The more popular an anime director is, the more they tend to speak their minds. Hideaki Anno (Evangelion), Hayao Miyazaki (Spirited Away), and Yoshiyuki Tomino (Gundam) are all infamous for making their beliefs heard. However, while there is clear respect among each other, another iconic anime director doesn’t seem think too highly of them. In a recent interview on Pia, Patlabor and Ghost in the Shell director Mamoru Oshii made his opinions about other legendary anime directors known.
The interviewer asked Oshii if he has already seen Evangelion: 3.0+1.0: Thrice Upon A Time. The director admits he has not yet seen it, and says that Anno is now more of a producer these days than a director. Oshii says that while Anno is more engaged in the business side of anime, he himself is not. He also says that Anno’s works “lack a theme,” though he praised the visual aspects of Anno’s style, even though they have no theme underneath that style.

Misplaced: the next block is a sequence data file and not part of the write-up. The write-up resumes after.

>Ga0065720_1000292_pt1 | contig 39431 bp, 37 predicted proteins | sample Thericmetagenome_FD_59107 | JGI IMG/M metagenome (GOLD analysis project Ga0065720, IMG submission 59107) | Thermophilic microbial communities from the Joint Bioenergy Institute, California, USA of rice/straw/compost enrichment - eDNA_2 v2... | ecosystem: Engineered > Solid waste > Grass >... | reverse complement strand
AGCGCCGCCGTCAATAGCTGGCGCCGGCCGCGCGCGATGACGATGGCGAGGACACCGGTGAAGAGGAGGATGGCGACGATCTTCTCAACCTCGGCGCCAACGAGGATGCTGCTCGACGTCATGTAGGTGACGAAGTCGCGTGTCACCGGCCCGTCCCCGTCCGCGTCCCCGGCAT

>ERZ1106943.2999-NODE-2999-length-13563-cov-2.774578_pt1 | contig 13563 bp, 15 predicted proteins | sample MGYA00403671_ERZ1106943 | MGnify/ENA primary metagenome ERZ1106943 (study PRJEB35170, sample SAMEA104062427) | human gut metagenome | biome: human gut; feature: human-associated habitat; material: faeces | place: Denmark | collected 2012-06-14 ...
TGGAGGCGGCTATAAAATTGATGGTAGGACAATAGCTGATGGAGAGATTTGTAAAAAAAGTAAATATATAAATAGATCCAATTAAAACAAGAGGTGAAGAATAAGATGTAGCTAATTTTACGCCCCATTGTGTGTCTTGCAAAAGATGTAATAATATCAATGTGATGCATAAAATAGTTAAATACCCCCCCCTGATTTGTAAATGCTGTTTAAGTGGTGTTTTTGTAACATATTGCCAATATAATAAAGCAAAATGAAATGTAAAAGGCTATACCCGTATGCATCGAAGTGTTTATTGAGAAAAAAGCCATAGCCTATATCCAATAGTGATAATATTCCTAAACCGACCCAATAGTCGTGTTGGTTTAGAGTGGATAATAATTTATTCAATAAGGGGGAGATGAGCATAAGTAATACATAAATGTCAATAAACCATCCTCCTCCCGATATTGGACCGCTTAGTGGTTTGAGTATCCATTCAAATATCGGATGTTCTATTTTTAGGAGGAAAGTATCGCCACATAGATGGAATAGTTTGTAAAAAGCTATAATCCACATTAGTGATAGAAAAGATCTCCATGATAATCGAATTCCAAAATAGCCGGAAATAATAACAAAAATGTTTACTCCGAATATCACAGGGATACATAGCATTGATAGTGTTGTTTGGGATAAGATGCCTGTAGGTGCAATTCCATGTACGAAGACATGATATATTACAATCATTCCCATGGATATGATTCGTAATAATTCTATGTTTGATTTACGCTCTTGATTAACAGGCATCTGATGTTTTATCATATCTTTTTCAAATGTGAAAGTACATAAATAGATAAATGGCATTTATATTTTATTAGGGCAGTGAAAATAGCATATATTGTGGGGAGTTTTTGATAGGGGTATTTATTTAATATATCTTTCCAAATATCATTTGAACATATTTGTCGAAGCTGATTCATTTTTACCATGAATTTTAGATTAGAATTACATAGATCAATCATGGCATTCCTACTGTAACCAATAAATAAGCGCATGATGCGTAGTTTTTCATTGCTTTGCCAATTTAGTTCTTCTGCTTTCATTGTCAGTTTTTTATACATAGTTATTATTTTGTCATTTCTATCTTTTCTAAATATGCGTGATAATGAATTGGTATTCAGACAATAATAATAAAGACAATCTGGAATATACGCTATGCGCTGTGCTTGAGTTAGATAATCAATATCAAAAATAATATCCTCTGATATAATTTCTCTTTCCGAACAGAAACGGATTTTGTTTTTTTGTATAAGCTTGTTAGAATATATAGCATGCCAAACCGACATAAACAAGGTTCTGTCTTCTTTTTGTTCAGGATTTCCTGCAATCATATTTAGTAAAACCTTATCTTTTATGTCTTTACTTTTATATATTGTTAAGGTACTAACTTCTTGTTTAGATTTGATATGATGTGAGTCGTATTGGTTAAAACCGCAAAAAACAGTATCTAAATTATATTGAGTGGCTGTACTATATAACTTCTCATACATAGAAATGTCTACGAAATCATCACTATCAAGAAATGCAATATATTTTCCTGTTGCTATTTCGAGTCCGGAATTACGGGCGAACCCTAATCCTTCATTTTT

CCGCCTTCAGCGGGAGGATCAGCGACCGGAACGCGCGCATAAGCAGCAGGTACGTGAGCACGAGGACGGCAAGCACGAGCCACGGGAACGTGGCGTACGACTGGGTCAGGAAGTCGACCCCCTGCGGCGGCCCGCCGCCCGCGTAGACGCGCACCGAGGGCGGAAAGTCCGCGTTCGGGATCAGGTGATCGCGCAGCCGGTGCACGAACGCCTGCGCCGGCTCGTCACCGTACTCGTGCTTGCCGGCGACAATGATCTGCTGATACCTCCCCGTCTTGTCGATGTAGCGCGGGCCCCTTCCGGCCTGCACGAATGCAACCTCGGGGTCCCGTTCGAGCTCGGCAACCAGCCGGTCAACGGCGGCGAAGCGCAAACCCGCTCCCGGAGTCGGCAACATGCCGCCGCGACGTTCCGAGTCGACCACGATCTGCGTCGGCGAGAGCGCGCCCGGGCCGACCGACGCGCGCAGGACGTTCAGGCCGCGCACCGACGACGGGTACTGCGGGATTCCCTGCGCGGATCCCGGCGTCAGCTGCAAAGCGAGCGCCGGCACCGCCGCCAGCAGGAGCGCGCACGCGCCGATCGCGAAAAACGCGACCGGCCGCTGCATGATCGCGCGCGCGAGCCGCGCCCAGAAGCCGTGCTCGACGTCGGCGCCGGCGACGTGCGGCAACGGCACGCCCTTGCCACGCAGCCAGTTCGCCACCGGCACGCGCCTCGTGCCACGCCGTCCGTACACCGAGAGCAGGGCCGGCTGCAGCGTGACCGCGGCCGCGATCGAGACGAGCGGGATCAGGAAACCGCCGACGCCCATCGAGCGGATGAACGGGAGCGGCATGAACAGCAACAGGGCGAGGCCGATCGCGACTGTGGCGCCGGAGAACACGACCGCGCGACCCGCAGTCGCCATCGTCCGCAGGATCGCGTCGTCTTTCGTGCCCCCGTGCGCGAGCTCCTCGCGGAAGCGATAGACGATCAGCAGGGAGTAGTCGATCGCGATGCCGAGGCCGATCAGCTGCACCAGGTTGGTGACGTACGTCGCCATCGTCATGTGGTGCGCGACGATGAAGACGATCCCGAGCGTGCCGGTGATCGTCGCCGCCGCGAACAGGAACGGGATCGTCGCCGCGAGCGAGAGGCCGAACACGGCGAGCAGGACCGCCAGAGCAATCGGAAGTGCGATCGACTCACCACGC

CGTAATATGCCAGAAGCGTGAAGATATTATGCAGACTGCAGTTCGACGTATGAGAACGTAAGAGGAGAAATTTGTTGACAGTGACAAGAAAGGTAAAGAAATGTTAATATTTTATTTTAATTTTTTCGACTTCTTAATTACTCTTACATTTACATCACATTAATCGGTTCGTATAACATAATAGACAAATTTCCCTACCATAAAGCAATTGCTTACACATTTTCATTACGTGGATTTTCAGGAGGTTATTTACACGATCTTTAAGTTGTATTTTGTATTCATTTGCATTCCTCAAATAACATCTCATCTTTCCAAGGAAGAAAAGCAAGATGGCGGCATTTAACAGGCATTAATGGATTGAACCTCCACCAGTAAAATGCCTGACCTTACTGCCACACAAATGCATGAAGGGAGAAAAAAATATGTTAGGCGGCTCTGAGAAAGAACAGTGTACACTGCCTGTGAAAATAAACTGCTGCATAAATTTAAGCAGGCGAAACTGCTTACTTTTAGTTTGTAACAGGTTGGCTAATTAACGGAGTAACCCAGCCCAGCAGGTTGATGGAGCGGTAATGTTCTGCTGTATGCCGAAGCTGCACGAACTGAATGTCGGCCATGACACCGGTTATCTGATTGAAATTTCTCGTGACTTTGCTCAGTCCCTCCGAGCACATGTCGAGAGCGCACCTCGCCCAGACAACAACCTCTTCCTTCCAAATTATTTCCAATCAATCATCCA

The opinionated anime director also says that “expressions are different from theme.,” Oshii would then add that he is much more like Anno’s own mentor, Hayao Miyazaki, as both are more old school, always thinking about what to express in their works. He also admits that he makes anime do he can “pick a fight with society”. The Ghost in the Shell director also admitted that he thinks Miyazaki is the same as him, even if he claims that he is making movies for kids to enjoy.
Other noteworthy anime directors also did not escape Oshii’s opinions, including Mamoru Hosoda (Wolf Children) and Makoto Shinkai (your name.). He says that they are like Anno, as they both “lack a main theme”. He admits that he cannot feel their motivation for making movies at all.
The legendary anime director did admit that his comments about Anno are “necessary criticism”. However, Oshii did also admit that no matter what Anno does, he would always remain true to himself. The real question is whether one can accept his approach to making anime or not. He also recalled a previous conversation he had with Anno, stating that he thinks that the Evangelion creator wanted an “upward trajectory”.
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